Resource type: Speech
Gara LaMarche |
Immigrants must win a rightful place in U.S. society and will do so through the efforts of diverse communities working toward a just and fair society, said Gara LaMarche, The Atlantic Philanthropies’ President and CEO, in this speech accepting the Raul Yzaguirre President Award at the National Council of La Raza in June 2008.
“What life have you if you have not life together? What life is there that is not in community?”
– T.S. Eliot
In honoring me with the Raul Yzaguirre Presidents Award, you have really honored the organisations for which I have been privileged to work – the Open Society Institute and The Atlantic Philanthropies – and their donors, George Soros and Charles F. Feeney, respectively. The generosity of these men, who have given away billions of dollars, and their vision of social justice and human rights is what makes it possible for me to stand here tonight. I accept this distinction with some measure of personal pride and much gratitude, but I do so on their behalf, certainly not mine alone.
In the line of work I have been in for the last thirty years or so, I have had the great good fortune and privilege to be what I would call an enabler – sometimes using voice, sometimes legal support, sometimes money. At the American Civil Liberties Union and Human Rights Watch, two of the largest and leading human rights organizations in the world, and at Atlantic and OSI, two of the largest and boldest foundations, the talented and passionate staffs I have worked with have been able to provide support for women and men who stand on the front lines of the struggle for a more just and humane community.
When I led the Texas ACLU in the 1980s, we fought the exclusion of mostly Mexican-American migrant farm workers in the Rio Grande Valley, who held the most dangerous and exploited jobs, from workers compensation and unemployment benefits. At Human Rights Watch, we documented atrocities against heroic priests and nuns standing up to repressive regimes in El Salvador and Guatemala, and defended American church leaders who gave sanctuary to those fleeing violent persecution.
At OSI, George Soros, an immigrant himself, led us in standing shoulder to shoulder with immigrants when President Clinton’s 1996 welfare reform bill barred hardworking legal resident non-citizens from access to government safety net benefits. Through the Emma Lazarus Fund, we spent $50 million to underwrite services like naturalization assistance and legal aid, and the advocacy we funded – including that of the National Council of La Raza, a leading light in the American social justice firmament – was critically important in persuading Congress to restore $16 billion in benefits.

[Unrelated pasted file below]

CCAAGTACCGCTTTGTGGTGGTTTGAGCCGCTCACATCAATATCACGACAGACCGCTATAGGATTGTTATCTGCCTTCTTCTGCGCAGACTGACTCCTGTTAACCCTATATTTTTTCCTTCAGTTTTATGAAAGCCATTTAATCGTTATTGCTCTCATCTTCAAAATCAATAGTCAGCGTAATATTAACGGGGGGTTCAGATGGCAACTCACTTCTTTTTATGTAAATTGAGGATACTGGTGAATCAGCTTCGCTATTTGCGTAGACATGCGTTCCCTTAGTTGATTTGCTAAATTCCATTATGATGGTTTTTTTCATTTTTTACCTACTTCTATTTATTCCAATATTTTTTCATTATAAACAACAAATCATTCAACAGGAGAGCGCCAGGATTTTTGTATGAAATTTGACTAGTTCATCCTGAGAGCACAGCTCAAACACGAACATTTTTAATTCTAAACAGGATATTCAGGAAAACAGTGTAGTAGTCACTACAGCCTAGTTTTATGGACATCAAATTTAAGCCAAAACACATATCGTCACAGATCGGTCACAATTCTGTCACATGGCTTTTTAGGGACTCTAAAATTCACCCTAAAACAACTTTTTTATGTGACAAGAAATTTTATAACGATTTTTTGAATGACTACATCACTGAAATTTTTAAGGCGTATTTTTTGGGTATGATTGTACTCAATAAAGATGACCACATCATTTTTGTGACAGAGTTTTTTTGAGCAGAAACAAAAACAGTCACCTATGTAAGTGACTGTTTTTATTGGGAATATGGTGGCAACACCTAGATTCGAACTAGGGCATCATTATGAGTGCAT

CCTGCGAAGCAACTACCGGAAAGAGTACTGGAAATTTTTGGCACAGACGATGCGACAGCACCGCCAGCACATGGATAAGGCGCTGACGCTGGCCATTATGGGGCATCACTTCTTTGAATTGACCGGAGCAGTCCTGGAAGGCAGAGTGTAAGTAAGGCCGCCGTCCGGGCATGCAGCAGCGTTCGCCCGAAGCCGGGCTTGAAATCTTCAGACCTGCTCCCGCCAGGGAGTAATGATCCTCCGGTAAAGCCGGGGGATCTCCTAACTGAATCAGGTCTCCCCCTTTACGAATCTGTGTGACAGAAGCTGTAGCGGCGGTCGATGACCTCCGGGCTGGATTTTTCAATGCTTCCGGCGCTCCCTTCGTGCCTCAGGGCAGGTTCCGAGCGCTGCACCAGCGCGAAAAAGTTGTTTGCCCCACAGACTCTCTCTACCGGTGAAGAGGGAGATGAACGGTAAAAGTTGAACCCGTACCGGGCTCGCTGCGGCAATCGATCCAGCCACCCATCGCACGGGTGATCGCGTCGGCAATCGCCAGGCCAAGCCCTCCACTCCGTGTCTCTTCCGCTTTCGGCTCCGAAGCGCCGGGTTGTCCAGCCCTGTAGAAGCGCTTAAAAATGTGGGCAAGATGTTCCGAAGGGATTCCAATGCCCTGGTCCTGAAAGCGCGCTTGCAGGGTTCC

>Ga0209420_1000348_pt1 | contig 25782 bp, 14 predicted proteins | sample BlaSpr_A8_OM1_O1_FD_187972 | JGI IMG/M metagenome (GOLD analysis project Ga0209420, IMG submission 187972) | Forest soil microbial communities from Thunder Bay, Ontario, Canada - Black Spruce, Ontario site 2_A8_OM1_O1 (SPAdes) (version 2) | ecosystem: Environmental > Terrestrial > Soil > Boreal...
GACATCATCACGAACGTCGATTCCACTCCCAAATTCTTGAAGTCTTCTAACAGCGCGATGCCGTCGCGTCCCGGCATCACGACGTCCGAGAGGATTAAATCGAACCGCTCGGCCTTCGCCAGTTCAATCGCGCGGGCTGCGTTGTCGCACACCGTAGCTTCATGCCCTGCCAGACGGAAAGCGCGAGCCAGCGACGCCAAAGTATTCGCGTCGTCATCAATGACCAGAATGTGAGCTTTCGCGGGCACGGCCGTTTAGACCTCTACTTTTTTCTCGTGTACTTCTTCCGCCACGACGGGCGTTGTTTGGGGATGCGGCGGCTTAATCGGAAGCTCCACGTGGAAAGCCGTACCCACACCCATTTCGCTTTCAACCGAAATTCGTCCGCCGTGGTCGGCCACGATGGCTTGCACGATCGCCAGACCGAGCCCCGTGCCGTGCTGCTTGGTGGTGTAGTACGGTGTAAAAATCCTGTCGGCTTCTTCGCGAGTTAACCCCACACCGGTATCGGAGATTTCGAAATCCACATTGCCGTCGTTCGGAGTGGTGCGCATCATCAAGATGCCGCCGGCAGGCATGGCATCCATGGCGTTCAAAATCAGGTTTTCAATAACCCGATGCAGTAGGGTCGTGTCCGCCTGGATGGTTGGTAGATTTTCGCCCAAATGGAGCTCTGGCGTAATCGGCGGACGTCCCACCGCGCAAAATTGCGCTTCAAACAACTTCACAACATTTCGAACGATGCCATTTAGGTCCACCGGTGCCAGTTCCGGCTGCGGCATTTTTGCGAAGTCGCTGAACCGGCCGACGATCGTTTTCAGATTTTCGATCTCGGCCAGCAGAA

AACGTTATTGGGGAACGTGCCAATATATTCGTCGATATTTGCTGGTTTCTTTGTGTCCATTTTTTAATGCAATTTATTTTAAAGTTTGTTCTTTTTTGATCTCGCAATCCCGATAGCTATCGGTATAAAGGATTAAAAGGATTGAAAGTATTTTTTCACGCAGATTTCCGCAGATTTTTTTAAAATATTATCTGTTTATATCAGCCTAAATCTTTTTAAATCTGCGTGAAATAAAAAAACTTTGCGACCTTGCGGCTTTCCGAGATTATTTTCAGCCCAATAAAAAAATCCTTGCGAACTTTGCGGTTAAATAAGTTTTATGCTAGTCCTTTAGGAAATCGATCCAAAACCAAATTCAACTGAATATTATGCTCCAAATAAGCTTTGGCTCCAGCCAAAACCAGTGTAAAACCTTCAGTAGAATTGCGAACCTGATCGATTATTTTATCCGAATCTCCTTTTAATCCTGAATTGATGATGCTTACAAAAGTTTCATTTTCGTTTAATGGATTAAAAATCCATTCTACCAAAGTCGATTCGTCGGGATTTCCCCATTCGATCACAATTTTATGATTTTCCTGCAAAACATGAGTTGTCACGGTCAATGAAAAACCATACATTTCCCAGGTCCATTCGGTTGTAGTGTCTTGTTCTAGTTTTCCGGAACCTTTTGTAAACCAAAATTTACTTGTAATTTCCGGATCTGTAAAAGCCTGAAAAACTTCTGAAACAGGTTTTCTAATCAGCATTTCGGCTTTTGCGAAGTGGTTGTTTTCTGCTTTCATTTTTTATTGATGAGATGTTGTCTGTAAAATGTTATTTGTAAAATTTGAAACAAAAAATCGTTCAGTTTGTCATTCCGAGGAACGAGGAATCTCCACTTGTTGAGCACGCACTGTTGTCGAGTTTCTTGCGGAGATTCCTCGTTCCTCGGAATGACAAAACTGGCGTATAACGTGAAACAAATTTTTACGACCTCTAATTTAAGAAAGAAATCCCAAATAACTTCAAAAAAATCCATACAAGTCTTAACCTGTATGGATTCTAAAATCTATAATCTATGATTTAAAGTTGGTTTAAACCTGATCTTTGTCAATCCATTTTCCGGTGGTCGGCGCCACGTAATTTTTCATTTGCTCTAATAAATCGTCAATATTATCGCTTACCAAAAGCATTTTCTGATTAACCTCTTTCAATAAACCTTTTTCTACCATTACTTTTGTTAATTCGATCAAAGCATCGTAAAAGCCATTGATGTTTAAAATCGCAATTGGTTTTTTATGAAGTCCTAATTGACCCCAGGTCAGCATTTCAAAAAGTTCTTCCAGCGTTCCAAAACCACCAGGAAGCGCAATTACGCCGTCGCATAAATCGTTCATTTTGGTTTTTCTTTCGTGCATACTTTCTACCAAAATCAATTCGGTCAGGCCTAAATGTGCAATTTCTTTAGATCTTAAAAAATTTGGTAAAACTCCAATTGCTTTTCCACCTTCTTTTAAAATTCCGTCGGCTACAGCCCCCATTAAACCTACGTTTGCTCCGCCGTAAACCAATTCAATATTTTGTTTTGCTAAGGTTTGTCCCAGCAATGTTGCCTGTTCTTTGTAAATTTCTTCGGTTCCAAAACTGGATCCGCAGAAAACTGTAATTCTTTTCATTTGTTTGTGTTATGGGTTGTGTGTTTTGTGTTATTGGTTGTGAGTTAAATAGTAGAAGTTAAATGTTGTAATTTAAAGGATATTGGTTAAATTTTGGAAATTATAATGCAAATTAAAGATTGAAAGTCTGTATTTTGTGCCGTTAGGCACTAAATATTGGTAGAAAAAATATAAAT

I was proud to join the Atlantic Philanthropies last year for many reasons, but none more than the fact that we have provided consistent funding for one of the most urgent human rights challenges of our time – the fight for comprehensive immigration reform, to forge a pathway to citizenship for more than twelve million human beings who have come here in search of a better life but whose means of getting or staying here bars them from full participation in the American society to which they have contributed so enormously. We have had our setbacks in this battle, and have been forced to confront, as Janet Murguia has so vigorously and eloquently challenged Lou Dobbs and other xenophobes, the ugly racism of too many of our opponents. We are coming back to fight another round, stronger and smarter than the last time. And make no mistake about it: we will win the rightful place of immigrants in the American community.
I keep using that word, community, and will close with it, because at root community is what it is all about. As Eliot wrote, without community we are nothing. We cannot be fully human without the embrace of our families and neighborhoods and churches and soccer clubs and hometown associations. We cannot endure the ostracization of bigots or the callousness of pandering politicians without these networks of support. But we cannot have the just and fair society that we all strive for unless these communities, whether they are Mexican meatpackers in Nebraska, Hmong students in Minnesota, Dominican home health aides in the Bronx, gay soccer moms in San Diego, disabled veterans in Amarillo, Anglo ministers marching side by side in the hot sun with immigrant parishioners in Chicago to demand justice – we cannot get there – unless each of these communities stitches its way, as so many others have before them, into the great American quilt.
For my small efforts toward this vision, which I promise to redouble as a result of the honor you have given me, I have received much more than I have given. For your great ones, and for all those not in this room tonight, I salute and thank you, and pledge that Atlantic will continue to stand by your side.